Working With Large Files in an iOS App
How we made Kaleidoscope for iPad as responsive as possible.
Kaleidoscope has been a popular productivity tool for nearly a decade and for good reason: The desktop app makes file comparison and merging seamless, because it’s backed by superior performance.
When we set out to bring Kaleidoscope to the iPad, we knew that the transition would be relatively straightforward. But, because interactions are expected to happen quickly and easily through the tablet’s touch-based UI, we anticipated some hurdles would arise during development. The three biggest challenges were:
- Presenting a large text diff quickly after two text files are compared.
- Responding quickly to UI size changes caused by multitasking (i.e., having a second app open) and device rotations.
- Ensuring that scrolling through a large text diff was smooth and stutter-free.
All of these challenges are related; the common theme is ensuring that the app is as responsive as possible when working with large text diffs.
Weed Out Obstacles
Creating large, complicated text comparisons is time consuming and hinders performance. To make things more efficient, we made sure a text diff is only produced when it’s needed. To help weed out instances where unnecessary text diffs were produced, I made a breakpoint in Xcode that plays a sound and continues execution when a diff is generated. If I ever heard that breakpoint get hit when a diff shouldn’t be generated, I would investigate why.
Use a Concurrent Queue
When building a highly responsive app, it’s important that you perform as much work as possible in parallel. Since a text diff involves comparing two text files, the logic for laying out the diff in the UI also involves doing some things twice (once for each file). We performed those “pairs” of work items at the same time, using an instance of OperationQueue class to create a concurrent work item queue.
For example, calculating the rendered (possibly wrapped) height of each line of text in a file is necessary for various UI layout reasons. Those line-height measurements can take a while to complete, especially for large text files. So I measured the line heights for each file at the same time as separate Operation objects. Those two Operations were added as dependencies of the Operation that used the line height information they collected, so that the work that required the line heights was automatically started once that information became available.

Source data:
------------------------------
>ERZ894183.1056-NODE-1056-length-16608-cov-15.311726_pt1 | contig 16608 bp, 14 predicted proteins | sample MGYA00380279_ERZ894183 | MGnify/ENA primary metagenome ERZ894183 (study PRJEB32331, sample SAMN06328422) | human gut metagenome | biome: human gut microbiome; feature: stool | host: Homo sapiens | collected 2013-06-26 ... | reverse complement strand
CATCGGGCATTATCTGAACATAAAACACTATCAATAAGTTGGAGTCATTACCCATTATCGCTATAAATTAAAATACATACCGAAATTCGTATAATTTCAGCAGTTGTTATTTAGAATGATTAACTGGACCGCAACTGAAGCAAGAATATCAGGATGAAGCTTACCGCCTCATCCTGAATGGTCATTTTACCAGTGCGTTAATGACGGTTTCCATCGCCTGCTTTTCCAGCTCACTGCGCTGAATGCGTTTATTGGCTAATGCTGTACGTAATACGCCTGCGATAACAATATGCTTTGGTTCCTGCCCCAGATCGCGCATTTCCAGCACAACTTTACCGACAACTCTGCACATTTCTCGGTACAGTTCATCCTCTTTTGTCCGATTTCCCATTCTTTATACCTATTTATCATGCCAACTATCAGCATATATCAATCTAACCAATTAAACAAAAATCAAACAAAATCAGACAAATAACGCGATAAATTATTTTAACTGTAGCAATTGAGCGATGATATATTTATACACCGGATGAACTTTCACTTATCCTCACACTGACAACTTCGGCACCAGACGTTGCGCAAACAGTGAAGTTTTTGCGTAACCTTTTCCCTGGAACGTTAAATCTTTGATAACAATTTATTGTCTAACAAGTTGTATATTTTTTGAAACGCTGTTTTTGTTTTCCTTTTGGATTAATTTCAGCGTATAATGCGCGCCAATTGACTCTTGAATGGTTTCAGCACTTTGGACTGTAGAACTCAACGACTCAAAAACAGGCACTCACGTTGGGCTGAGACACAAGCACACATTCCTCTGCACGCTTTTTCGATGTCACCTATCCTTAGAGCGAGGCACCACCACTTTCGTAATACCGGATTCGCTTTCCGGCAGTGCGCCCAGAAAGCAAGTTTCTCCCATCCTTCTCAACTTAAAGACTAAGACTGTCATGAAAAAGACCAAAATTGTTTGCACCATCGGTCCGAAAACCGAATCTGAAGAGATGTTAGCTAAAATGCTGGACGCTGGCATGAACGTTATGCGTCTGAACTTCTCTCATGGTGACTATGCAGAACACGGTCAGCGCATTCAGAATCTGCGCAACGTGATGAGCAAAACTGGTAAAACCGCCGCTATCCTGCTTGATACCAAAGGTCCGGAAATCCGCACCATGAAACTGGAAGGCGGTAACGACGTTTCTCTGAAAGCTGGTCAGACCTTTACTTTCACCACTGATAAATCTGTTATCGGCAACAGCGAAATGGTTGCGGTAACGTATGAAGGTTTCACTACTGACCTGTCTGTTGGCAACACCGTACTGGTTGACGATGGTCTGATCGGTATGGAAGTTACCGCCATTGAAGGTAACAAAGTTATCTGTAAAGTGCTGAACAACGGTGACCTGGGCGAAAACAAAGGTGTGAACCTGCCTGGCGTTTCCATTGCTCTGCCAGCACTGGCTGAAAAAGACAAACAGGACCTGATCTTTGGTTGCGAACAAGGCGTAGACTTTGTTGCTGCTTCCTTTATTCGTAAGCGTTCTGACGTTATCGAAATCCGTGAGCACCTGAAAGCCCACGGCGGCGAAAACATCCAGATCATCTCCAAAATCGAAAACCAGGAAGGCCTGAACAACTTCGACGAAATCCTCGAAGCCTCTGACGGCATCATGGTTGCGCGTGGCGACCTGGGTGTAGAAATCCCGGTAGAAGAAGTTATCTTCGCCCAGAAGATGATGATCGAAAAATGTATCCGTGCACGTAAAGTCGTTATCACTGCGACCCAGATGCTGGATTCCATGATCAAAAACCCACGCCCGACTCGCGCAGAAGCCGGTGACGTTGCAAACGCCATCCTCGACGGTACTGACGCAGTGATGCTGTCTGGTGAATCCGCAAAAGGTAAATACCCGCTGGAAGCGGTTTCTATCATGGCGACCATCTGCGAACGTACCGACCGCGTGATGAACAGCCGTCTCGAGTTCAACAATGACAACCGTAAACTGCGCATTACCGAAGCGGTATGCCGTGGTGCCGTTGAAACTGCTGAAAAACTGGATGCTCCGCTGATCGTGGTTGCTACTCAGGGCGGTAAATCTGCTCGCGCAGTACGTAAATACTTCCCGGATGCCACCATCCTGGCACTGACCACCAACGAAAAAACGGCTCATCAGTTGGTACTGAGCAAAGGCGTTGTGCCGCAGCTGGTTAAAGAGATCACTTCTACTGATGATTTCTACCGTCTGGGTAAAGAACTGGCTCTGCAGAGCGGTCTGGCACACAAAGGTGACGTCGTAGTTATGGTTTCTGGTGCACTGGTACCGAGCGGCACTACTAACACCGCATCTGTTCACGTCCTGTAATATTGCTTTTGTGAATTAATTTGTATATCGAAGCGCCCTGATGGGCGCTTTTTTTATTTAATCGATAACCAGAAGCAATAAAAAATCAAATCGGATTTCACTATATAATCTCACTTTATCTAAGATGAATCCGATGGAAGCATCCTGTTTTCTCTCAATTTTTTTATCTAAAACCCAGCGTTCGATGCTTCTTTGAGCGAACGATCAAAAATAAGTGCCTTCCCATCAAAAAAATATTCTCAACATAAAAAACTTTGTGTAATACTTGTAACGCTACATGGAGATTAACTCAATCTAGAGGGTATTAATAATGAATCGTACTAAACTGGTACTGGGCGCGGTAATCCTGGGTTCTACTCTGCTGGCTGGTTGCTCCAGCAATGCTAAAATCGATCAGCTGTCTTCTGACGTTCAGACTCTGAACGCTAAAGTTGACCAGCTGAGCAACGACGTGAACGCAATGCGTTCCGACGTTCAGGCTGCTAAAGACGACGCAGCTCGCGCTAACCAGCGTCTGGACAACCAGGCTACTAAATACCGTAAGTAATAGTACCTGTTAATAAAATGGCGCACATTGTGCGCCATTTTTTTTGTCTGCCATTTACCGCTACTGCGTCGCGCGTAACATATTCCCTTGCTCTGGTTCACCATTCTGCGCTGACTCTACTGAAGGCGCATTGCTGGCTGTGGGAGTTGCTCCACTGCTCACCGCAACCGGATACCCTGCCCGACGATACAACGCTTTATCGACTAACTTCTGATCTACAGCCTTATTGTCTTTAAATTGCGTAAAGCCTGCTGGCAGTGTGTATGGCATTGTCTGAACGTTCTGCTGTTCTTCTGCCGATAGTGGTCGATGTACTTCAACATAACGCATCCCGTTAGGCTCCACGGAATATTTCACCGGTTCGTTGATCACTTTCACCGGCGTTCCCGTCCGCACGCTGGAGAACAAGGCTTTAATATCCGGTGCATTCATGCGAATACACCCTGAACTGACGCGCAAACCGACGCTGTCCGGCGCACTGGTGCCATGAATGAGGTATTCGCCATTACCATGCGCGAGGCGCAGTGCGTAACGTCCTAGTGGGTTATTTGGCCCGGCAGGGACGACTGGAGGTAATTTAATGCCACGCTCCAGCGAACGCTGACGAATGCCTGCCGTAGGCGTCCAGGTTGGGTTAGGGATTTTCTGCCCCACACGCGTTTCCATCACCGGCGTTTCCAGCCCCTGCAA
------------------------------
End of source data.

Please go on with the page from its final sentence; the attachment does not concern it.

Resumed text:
Cache Layout Information
As mentioned above, calculating a text diff’s layout can be time consuming. Once that information exists, it’s kept in memory and keyed by the width of the text diff UI. That cached information helps ensure that rotating the device, or adjusting the window size by having another app open at the same time, will be as responsive as possible. If the user happens to adjust the iPad’s system-wide font size preference, Dynamic Type, that cached layout information is purged, since the font size change requires all layout information to be recalculated.
Using Time Profiler in Instruments can help identify performance bottlenecks. Sometimes a data structure or algorithm that worked great on a small text diff ended up being a serious performance problem with larger data sets. Instruments, specifically the Time Profiler instrument, came in handy to see which of my methods were hogging the CPU. Once the problematic area was identified, a more efficient approach could be devised. The use of Instruments greatly assists in this “get it working then optimize as needed” approach.
Save Time with an Array
Avoid performing many Swift string concatenations, and instead join an array of strings. Using += to build a large string out of many pieces is much slower than adding those smaller strings to an array and then calling the join method. For some large amounts of text, this one optimization reduced the time a method took from 10 seconds to about 10 milliseconds.
New Device, Uncompromising Performance
Performance is arguably even more important on the iPad than it is on the desktop, since users touch the UI and expect an immediate response. Couple that with the fact that iPads have less horsepower than a desktop or laptop computer, and it becomes even more important to stay vigilant about ensuring performance remains as good as reasonably possible.
As we improve Kaleidoscope for the iPad, we will continue to keep performance and responsiveness at the forefront and share our insights with you along the way. Download Kaleidoscope for iPad today and try it out for free for 14 days.